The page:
Facebook’s Data Team has just published a report called “How Diverse is Facebook?” in which the company analyzed the surnames of U.S. users in order to estimate a breakdown of US Facebook users by ethnicity. The conclusions? While Whites and Asian/Pacific Islanders have historically been more represented on Facebook compared to the US population, Facebook’s user diversity is increasingly mirroring that of the overall US populace.
The objective of the study was to “understand how different populations of users join and use the service” with the ultimate goal of understanding “how these populations of users are connected to each other.” Overall, the report noted that particularly in the past year, Facebook users “nearly mirror” the diversity of the country, with Whites leading the number of users, followed by Blacks, Hispanics and Asians/Pacific Islanders.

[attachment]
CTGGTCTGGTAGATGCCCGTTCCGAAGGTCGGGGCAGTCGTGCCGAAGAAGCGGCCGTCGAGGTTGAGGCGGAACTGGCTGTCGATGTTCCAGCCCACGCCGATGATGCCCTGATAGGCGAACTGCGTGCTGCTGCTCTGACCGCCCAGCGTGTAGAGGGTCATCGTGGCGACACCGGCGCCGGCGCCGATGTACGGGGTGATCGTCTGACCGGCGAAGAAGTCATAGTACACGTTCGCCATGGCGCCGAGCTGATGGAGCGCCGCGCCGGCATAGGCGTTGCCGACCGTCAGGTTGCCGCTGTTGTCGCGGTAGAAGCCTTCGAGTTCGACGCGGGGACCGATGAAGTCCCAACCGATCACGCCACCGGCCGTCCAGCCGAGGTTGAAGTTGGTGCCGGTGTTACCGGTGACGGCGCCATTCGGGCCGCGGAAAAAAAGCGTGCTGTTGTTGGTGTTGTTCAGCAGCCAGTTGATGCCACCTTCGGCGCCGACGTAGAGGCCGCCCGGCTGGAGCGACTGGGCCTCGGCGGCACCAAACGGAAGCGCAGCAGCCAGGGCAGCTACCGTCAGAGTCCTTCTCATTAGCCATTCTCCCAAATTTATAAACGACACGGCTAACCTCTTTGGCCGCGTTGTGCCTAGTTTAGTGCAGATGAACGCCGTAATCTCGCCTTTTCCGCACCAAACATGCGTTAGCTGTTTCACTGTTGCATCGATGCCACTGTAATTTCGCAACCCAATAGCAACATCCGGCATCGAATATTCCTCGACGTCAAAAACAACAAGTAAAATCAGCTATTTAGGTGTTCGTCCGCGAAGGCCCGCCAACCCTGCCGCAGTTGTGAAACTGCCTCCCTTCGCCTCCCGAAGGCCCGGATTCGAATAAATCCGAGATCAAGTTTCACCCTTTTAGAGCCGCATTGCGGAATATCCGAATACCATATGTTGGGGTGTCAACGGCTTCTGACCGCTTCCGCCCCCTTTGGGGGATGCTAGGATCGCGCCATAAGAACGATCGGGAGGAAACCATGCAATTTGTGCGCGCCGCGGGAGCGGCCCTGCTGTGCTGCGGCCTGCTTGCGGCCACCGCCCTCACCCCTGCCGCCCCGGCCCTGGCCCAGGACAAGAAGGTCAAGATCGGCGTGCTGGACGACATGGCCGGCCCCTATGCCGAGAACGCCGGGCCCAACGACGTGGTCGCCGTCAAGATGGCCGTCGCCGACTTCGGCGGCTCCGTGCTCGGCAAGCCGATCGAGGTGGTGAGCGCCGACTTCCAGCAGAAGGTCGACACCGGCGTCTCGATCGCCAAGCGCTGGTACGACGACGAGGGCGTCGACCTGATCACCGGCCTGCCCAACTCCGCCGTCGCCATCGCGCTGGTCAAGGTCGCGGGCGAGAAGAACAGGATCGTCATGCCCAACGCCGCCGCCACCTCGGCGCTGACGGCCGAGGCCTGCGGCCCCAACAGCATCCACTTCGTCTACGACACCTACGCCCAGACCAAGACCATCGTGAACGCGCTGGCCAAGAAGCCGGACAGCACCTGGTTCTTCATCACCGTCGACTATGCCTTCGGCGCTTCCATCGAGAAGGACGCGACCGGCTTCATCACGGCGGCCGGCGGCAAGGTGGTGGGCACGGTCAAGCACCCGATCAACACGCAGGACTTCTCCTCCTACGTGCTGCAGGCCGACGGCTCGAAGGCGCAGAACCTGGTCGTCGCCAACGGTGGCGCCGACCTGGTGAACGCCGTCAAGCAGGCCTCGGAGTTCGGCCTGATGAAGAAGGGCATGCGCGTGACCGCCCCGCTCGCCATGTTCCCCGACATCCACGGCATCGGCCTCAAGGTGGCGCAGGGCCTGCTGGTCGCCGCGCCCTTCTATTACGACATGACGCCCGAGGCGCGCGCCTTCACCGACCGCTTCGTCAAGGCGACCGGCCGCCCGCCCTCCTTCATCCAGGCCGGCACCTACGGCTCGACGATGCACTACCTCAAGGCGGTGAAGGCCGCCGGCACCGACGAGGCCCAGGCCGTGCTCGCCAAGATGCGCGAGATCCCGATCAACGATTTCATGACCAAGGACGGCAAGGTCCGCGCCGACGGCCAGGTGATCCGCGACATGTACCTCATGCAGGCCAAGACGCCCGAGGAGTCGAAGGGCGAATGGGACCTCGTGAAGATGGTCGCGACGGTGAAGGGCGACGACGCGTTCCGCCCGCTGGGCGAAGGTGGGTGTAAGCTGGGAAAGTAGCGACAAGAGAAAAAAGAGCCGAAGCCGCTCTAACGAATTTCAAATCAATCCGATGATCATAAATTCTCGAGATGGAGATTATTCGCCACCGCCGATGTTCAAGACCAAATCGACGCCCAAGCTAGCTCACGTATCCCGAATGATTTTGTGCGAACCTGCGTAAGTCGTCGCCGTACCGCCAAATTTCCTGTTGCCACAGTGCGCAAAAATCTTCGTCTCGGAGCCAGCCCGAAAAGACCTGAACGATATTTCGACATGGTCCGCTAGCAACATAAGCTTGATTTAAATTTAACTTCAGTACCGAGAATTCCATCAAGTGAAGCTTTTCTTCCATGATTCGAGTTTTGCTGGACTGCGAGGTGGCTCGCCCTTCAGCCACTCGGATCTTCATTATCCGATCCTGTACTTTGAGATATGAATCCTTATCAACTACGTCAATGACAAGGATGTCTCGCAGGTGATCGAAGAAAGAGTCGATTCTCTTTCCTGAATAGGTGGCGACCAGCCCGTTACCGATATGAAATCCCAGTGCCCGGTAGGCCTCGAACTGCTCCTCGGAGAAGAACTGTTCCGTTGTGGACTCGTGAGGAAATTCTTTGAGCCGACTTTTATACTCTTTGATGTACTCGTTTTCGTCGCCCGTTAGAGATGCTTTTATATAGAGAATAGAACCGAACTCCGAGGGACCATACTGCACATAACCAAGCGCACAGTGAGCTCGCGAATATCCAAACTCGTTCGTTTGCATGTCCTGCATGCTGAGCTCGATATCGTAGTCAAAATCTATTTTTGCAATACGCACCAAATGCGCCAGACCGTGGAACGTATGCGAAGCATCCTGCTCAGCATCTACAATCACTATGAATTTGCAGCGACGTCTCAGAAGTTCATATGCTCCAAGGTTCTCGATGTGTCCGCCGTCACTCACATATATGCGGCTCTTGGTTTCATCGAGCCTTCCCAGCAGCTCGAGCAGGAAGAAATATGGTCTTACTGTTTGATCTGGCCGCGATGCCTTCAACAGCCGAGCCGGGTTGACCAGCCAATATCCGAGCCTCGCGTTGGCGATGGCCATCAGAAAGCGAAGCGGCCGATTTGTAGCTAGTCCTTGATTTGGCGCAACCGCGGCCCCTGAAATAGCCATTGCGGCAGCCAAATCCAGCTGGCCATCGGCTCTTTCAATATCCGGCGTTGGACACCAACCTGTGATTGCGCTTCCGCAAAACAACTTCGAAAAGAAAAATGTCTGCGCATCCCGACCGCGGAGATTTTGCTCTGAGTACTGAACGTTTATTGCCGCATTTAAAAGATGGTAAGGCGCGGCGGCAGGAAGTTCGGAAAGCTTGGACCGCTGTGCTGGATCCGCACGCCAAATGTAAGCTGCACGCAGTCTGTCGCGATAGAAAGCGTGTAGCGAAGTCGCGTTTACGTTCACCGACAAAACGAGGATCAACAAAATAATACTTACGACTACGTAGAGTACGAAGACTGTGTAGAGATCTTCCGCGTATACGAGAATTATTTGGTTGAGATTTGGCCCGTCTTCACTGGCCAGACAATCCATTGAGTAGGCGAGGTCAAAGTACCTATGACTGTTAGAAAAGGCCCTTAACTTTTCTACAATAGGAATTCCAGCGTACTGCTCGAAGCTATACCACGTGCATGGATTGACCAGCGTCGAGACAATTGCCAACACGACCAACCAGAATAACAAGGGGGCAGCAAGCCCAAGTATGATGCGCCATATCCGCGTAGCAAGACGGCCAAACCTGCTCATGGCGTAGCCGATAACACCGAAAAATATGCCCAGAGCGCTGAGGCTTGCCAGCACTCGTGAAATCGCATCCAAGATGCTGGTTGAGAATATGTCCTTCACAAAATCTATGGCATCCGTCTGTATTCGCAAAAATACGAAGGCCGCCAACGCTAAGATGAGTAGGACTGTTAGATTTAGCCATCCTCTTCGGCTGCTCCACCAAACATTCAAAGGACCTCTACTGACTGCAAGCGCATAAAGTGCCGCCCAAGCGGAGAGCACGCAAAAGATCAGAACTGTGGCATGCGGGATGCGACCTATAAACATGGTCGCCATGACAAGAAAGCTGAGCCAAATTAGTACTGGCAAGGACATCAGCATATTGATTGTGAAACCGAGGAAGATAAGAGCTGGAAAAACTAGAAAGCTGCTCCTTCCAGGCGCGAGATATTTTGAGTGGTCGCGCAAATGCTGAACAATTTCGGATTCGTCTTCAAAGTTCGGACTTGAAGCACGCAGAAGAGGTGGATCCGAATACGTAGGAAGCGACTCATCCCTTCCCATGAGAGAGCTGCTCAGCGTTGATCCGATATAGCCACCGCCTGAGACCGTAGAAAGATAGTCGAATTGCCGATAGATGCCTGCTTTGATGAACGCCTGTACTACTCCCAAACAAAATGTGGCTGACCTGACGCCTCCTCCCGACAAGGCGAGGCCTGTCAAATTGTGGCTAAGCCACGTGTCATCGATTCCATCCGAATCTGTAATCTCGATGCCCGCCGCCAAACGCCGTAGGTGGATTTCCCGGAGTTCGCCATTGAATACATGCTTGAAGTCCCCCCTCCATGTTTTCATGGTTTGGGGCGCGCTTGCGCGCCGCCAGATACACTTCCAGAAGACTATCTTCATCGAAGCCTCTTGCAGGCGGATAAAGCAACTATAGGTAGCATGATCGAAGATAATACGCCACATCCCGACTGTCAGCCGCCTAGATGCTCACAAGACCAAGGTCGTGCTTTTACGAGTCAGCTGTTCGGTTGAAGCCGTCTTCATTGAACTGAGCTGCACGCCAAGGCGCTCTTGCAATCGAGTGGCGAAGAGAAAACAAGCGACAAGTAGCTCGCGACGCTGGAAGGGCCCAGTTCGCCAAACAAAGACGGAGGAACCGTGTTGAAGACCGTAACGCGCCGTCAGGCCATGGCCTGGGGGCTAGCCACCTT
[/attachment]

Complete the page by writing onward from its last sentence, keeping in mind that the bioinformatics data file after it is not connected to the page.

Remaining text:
The report also examined “saturation” by ethnic and racial groups, defined by Facebook as a fraction of its users as compared to a fraction of Internet users by ethnicity. Facebook found that Asian/Pacific Islanders have been much more likely to be on the site than Whites over time. Hispanics are currently 80 percent as likely as Whites to use Facebook and Black users are about as likely to be users as Whites.
Facebook’s data on age and gender, which we analyze monthly, is also a valuable tool for developers and marketers looking for understand more about Facebook users.
The authors of the report, Facebook analysts Lars Backstrom, Jonathan Chang, Cameron Marlow and Itamar Rosenn, used the U.S. Census Bureau’s Genealogy Project’s data set including the frequency of popular surnames with a breakdown by race and ethnicity to analyze users’ surnames.
They pointed out that, while such predictions are often deceiving, they are correct in aggregate, and added that other statistical models were used to mitigate such problems.